|A Lot Of Family History In This Old Car
|Aunts, Wife. Mother, Neice, Father and Grandmother
Shown above during a parade in Caribou are (LtoR) Viva Merritt, Aunt, Zelma Merritt, Wife,Doris Merritt, Mother, Kim Perrault,
Neice, Ford Merritt, Father, and Susan Merritt, Grandmother. All except Zelma and Kim are now deceased.
WHERE OH WHERE DOES TIME GO....
Pictured Below Are Some Scenes Of My Home Town
Grand Falls, NB, Canada
Many Are Familiar And Much Has Changed.
Come With Us For A Visit!
|A Favorite View Of The Falls
|Where Waters Thunder Unceasingly!
|Right At The Precipice Of The Falls
|Grand Falls, NB, Canada
|A Cloud Of Spray Rises In Mid Air
|From The Falls And Rocks Below
|The Farm House Where I Was Born And Brought Up
|Drummond, (Grand Falls) NB
CHARLES F. MERRITT, Photographer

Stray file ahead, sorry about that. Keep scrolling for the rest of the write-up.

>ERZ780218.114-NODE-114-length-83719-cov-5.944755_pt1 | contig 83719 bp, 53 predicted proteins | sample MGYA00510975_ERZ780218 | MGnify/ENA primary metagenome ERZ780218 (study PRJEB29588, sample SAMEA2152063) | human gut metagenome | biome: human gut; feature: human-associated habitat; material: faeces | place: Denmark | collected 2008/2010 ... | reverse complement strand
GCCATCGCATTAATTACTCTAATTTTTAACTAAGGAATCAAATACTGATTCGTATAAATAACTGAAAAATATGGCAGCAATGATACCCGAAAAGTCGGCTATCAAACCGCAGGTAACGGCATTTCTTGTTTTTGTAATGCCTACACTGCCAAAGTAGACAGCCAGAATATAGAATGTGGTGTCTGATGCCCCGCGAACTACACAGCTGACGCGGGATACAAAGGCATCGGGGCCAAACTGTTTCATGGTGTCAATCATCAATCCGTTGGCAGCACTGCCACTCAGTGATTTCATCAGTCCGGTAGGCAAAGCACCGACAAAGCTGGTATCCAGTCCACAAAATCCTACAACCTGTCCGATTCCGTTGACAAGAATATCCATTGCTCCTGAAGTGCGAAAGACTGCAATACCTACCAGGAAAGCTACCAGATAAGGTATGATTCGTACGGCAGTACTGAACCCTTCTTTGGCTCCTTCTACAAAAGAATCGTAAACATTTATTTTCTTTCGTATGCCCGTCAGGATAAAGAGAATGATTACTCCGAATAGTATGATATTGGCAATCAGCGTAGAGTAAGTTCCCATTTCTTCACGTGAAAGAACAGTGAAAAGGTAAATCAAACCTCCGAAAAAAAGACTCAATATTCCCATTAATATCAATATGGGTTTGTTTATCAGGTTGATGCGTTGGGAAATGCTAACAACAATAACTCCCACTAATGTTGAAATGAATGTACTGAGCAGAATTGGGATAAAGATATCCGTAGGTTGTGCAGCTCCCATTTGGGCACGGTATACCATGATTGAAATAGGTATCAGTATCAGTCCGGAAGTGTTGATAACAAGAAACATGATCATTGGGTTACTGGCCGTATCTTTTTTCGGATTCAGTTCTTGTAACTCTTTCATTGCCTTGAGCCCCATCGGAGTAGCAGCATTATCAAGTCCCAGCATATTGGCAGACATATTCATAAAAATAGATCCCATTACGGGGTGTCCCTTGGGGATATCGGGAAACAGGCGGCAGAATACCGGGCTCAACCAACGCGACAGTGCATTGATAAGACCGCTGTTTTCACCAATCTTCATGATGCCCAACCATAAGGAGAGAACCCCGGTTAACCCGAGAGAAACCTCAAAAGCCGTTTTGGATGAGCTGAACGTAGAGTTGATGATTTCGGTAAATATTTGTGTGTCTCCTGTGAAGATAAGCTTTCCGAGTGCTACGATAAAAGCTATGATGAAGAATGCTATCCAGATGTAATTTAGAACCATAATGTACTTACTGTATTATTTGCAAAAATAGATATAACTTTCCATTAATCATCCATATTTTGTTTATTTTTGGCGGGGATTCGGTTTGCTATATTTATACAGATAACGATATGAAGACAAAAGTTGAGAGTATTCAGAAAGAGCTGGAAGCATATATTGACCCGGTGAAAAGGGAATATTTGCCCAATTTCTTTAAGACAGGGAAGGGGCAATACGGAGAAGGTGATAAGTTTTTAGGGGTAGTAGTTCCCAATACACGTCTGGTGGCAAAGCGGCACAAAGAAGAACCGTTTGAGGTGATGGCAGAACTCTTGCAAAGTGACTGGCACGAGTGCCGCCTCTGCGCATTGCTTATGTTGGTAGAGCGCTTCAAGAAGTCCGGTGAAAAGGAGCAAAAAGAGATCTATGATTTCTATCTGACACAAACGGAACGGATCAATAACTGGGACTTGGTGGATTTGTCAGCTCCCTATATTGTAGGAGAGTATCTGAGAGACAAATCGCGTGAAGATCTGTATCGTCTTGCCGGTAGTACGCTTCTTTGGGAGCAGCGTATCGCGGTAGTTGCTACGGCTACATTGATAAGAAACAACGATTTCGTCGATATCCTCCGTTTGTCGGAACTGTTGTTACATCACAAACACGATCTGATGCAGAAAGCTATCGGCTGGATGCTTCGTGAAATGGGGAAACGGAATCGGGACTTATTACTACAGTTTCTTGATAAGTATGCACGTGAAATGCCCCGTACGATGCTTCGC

Few ordinary experiences can better point out differences between the life styles of the past and present
than does turning the pages of an old family album. The costumes and background props are frequently unfamiliar to modern
eyes, and occasionally the rigid poses and stern expressions of those portrayed make them seem as unreal as dwellers of another
planet. And yet, with a skilled and professional photographer at work underneath the old -fashioned black hood, the scenes
can be realistic and vigorous and the faces full of life and character.
I can remember spending many hours in the darkroom watching my grandfather perform these miracles with less
than ideal equipment.
Charles Merritt, or 'Charlie' as he was known, was born at Ennishone (Drummond) on November 14, 1879 and
married Susan Smith at Grand Falls, on April 29, 1903. Susan was a nurse and Charlie first a farmer at Ennishone, then a photographer
in Grand Falls. His farm in Ennishone still stands proudly on the hill just as one drives out of Drummond toward